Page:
By Brian Lanier, Med Student
MAY 2014 – I was honored to be asked to serve on the steering committee for this year’s Direct Primary Care (DPC) summit, which will take place in Washington, D.C. in June. I’ve written here before about about DPC, how I became aware of the practice model and how I felt that it was the only solution that truly addresses the problems plaguing primary care. DPC will allow me to practice in a way that makes the patient, not the third-party payer, the center. However, I often hear the following three questions about DPC: (1) How will it survive under the Affordable Care Act? (2) Isn’t it just for rich people? and (3) How can old-fashioned primary care embrace innovation? So I want to answers those questions here.
But first, direct primary care is a model that removes the third-party payer from the equation. Third-party involvement in primary care adds an enormous burden of cost and time – a burden that doesn’t add to, but actually detracts from, the quality of care. When that burden is removed, the savings are dramatic, and the whole physician paradigm shifts from chasing reimbursement to providing the best care possible. In DPC, the patients pay the physician directly for service through an affordable subscription or transparent a-la-carte pricing. A subscription might include same-day or next day appointments; little or no wait time; email, phone, text or even Skype access; and sometimes house calls.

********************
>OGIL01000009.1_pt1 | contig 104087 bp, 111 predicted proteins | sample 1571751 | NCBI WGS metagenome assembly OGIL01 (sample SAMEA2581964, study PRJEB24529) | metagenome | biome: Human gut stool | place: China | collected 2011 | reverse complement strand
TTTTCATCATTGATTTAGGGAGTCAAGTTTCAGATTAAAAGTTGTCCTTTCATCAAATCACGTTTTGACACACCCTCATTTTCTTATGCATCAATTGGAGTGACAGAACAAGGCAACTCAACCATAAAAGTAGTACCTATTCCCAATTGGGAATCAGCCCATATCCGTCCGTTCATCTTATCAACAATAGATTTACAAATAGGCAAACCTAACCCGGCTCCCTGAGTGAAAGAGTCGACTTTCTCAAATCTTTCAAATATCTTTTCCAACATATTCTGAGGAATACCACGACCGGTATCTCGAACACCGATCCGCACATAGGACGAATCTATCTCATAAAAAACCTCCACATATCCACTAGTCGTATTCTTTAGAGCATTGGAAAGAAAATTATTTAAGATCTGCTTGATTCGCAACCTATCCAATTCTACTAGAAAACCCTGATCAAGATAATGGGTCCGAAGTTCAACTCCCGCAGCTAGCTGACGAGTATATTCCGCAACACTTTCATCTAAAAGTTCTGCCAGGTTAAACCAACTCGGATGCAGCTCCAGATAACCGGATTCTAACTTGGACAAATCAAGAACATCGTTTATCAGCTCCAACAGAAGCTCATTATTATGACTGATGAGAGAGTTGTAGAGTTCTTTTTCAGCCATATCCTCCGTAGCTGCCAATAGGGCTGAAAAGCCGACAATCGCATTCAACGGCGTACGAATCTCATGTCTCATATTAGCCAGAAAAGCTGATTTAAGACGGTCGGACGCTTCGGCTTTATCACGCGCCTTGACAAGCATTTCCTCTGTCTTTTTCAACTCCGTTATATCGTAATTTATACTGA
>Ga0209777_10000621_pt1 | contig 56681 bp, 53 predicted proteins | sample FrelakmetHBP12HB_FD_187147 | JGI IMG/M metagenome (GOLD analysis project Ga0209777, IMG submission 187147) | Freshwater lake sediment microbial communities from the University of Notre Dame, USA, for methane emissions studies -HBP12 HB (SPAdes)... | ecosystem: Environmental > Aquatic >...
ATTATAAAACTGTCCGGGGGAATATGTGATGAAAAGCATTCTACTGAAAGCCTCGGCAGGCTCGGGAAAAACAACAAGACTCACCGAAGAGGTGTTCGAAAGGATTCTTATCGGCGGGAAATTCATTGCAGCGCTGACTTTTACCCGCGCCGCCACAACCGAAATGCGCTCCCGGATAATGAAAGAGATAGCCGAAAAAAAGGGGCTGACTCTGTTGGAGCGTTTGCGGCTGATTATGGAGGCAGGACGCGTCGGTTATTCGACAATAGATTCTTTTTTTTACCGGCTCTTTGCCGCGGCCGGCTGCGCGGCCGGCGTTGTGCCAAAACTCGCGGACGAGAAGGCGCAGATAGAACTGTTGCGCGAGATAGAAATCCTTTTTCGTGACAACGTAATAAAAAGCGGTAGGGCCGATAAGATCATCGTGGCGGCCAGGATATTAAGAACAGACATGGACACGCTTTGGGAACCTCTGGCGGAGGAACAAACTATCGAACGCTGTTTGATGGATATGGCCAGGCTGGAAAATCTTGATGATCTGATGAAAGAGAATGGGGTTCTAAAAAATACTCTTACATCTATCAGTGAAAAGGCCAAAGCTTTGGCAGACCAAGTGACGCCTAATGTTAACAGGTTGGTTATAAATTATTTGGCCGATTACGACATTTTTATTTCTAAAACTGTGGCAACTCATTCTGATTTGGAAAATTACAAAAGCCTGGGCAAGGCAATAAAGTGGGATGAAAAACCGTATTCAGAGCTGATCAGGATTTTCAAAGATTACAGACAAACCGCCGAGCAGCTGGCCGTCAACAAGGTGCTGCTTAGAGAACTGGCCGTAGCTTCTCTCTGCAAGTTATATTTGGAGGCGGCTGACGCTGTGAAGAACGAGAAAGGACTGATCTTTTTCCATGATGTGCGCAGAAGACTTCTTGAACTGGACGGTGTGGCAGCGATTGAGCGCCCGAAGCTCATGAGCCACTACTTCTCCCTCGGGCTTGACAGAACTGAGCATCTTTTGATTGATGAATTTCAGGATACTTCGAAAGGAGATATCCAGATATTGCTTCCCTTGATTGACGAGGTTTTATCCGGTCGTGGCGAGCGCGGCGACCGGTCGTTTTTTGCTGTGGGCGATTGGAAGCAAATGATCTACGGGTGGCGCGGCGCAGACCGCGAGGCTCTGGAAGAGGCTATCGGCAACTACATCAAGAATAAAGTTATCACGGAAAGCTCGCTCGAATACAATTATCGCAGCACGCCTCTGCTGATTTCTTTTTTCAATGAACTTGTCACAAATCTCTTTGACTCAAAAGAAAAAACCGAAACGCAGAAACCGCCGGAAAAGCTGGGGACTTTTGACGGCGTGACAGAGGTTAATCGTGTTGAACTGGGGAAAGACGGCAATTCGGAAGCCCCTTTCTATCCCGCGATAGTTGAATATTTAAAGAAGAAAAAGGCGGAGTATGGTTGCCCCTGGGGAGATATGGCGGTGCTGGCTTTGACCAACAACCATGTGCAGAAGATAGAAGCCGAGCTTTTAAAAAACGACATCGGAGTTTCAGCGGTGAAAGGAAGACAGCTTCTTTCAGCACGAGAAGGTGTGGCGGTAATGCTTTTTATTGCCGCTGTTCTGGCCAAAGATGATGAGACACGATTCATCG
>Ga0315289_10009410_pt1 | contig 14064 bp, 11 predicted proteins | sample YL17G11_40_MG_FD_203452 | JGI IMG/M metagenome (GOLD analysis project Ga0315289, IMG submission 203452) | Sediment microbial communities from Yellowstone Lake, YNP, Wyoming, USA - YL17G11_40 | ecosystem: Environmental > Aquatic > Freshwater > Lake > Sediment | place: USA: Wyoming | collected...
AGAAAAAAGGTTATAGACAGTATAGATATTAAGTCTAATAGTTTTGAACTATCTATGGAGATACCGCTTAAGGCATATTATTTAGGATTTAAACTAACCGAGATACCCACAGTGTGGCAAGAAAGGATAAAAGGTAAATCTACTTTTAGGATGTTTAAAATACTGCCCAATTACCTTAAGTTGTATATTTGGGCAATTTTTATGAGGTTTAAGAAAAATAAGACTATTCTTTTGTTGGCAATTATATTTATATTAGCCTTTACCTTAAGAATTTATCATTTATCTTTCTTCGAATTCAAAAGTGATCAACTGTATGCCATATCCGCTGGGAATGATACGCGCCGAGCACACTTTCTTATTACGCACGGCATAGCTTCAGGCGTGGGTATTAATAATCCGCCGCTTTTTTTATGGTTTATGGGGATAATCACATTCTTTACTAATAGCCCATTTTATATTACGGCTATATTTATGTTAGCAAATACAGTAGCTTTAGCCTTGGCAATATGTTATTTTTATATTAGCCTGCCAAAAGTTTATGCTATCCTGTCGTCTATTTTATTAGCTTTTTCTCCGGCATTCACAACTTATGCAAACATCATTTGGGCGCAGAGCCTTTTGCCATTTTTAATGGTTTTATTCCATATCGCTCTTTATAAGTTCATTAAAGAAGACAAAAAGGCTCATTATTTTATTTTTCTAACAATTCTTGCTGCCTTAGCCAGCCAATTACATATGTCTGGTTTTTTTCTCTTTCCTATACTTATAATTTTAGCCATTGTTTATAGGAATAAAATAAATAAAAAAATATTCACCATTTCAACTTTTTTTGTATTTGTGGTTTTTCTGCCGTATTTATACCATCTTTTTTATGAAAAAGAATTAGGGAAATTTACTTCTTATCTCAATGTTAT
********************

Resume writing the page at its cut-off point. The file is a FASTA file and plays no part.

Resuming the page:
Now that most Americans are required to have health insurance under the Affordable Care Act (ACA), many people wonder what role a practice that doesn’t take insurance could have. Direct Primary Care has an important role in health reform. There is a provision in the ACA that allows for DPC services to be offered with policies sold on the exchanges, and this is already happening in the state of Washington. The Direct Primary Care Coalition is working feverishly to enact or modify legislation to allow more people to benefit from DPC.